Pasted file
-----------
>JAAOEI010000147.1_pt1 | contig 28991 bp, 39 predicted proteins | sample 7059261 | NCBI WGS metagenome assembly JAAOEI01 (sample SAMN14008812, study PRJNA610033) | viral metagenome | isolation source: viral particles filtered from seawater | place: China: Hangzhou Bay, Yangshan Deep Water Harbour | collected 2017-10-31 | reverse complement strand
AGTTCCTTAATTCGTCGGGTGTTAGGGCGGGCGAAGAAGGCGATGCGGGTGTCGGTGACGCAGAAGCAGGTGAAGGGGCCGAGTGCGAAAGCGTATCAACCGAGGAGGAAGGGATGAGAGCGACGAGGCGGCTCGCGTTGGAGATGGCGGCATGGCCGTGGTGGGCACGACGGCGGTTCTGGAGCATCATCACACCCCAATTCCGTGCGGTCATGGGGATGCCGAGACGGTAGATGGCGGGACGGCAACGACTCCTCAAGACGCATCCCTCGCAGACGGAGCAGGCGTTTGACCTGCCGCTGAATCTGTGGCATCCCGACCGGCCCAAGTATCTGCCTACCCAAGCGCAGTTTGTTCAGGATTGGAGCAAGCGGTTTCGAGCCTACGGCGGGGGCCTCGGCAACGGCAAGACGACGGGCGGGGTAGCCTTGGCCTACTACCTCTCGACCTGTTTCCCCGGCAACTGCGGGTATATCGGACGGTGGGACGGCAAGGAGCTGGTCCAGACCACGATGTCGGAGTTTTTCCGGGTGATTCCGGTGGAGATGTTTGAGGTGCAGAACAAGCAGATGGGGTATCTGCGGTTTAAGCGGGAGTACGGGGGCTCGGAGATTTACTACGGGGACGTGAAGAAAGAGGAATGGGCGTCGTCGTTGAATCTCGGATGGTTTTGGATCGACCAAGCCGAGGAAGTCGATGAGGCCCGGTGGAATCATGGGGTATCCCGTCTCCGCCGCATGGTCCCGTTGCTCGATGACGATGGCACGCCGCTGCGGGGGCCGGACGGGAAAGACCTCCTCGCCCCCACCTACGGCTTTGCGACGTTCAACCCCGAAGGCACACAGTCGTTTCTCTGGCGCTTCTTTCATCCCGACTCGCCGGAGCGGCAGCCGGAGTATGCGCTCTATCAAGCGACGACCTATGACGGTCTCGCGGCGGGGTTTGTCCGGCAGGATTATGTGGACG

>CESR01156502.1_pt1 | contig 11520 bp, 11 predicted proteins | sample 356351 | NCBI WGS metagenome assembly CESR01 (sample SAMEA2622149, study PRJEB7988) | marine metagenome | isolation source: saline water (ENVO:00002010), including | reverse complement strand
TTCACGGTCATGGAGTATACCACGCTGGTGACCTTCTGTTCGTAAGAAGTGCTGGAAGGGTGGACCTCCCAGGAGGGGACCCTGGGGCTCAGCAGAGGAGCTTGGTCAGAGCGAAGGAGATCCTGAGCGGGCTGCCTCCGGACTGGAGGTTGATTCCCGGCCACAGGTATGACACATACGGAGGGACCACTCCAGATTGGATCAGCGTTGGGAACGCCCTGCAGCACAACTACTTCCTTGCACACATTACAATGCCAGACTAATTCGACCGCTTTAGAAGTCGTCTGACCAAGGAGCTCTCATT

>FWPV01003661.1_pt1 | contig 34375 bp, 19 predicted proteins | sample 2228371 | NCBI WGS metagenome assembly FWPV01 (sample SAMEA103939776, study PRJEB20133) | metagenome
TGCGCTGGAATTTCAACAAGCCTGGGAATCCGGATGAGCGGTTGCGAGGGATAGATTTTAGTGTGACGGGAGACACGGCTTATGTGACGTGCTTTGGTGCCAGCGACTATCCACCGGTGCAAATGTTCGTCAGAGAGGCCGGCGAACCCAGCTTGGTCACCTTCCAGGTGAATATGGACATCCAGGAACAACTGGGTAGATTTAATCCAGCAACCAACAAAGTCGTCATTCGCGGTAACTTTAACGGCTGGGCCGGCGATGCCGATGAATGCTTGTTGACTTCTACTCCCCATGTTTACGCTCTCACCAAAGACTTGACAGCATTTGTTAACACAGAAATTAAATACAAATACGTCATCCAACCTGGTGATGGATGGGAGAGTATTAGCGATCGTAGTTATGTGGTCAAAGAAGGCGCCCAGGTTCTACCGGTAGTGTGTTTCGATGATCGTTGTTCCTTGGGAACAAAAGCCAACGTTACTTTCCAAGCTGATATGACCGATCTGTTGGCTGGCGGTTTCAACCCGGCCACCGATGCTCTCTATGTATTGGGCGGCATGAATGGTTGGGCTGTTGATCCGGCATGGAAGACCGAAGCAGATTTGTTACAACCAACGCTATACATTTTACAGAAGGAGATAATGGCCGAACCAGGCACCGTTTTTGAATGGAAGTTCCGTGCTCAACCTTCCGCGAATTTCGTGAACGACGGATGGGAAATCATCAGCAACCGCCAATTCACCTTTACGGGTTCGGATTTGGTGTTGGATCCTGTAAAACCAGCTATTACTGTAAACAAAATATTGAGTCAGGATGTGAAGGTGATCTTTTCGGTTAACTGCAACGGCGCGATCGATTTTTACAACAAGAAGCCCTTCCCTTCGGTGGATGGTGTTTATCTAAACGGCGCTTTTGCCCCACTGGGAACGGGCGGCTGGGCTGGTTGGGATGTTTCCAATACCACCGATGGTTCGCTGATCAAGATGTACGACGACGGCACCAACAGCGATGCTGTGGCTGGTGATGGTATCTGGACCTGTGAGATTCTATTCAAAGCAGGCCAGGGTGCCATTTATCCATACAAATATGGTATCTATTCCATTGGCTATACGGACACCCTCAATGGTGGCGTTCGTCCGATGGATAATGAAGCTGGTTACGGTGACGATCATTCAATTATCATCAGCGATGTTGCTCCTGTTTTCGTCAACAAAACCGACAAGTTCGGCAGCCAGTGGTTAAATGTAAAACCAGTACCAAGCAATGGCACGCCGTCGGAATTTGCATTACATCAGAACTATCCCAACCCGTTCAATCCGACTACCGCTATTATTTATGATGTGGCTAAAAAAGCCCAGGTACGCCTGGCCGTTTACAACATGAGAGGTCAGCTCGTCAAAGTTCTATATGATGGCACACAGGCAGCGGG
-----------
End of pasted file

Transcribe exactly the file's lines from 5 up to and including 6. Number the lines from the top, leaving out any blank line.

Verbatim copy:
>FWPV01003661.1_pt1 | contig 34375 bp, 19 predicted proteins | sample 2228371 | NCBI WGS metagenome assembly FWPV01 (sample SAMEA103939776, study PRJEB20133) | metagenome
TGCGCTGGAATTTCAACAAGCCTGGGAATCCGGATGAGCGGTTGCGAGGGATAGATTTTAGTGTGACGGGAGACACGGCTTATGTGACGTGCTTTGGTGCCAGCGACTATCCACCGGTGCAAATGTTCGTCAGAGAGGCCGGCGAACCCAGCTTGGTCACCTTCCAGGTGAATATGGACATCCAGGAACAACTGGGTAGATTTAATCCAGCAACCAACAAAGTCGTCATTCGCGGTAACTTTAACGGCTGGGCCGGCGATGCCGATGAATGCTTGTTGACTTCTACTCCCCATGTTTACGCTCTCACCAAAGACTTGACAGCATTTGTTAACACAGAAATTAAATACAAATACGTCATCCAACCTGGTGATGGATGGGAGAGTATTAGCGATCGTAGTTATGTGGTCAAAGAAGGCGCCCAGGTTCTACCGGTAGTGTGTTTCGATGATCGTTGTTCCTTGGGAACAAAAGCCAACGTTACTTTCCAAGCTGATATGACCGATCTGTTGGCTGGCGGTTTCAACCCGGCCACCGATGCTCTCTATGTATTGGGCGGCATGAATGGTTGGGCTGTTGATCCGGCATGGAAGACCGAAGCAGATTTGTTACAACCAACGCTATACATTTTACAGAAGGAGATAATGGCCGAACCAGGCACCGTTTTTGAATGGAAGTTCCGTGCTCAACCTTCCGCGAATTTCGTGAACGACGGATGGGAAATCATCAGCAACCGCCAATTCACCTTTACGGGTTCGGATTTGGTGTTGGATCCTGTAAAACCAGCTATTACTGTAAACAAAATATTGAGTCAGGATGTGAAGGTGATCTTTTCGGTTAACTGCAACGGCGCGATCGATTTTTACAACAAGAAGCCCTTCCCTTCGGTGGATGGTGTTTATCTAAACGGCGCTTTTGCCCCACTGGGAACGGGCGGCTGGGCTGGTTGGGATGTTTCCAATACCACCGATGGTTCGCTGATCAAGATGTACGACGACGGCACCAACAGCGATGCTGTGGCTGGTGATGGTATCTGGACCTGTGAGATTCTATTCAAAGCAGGCCAGGGTGCCATTTATCCATACAAATATGGTATCTATTCCATTGGCTATACGGACACCCTCAATGGTGGCGTTCGTCCGATGGATAATGAAGCTGGTTACGGTGACGATCATTCAATTATCATCAGCGATGTTGCTCCTGTTTTCGTCAACAAAACCGACAAGTTCGGCAGCCAGTGGTTAAATGTAAAACCAGTACCAAGCAATGGCACGCCGTCGGAATTTGCATTACATCAGAACTATCCCAACCCGTTCAATCCGACTACCGCTATTATTTATGATGTGGCTAAAAAAGCCCAGGTACGCCTGGCCGTTTACAACATGAGAGGTCAGCTCGTCAAAGTTCTATATGATGGCACACAGGCAGCGGG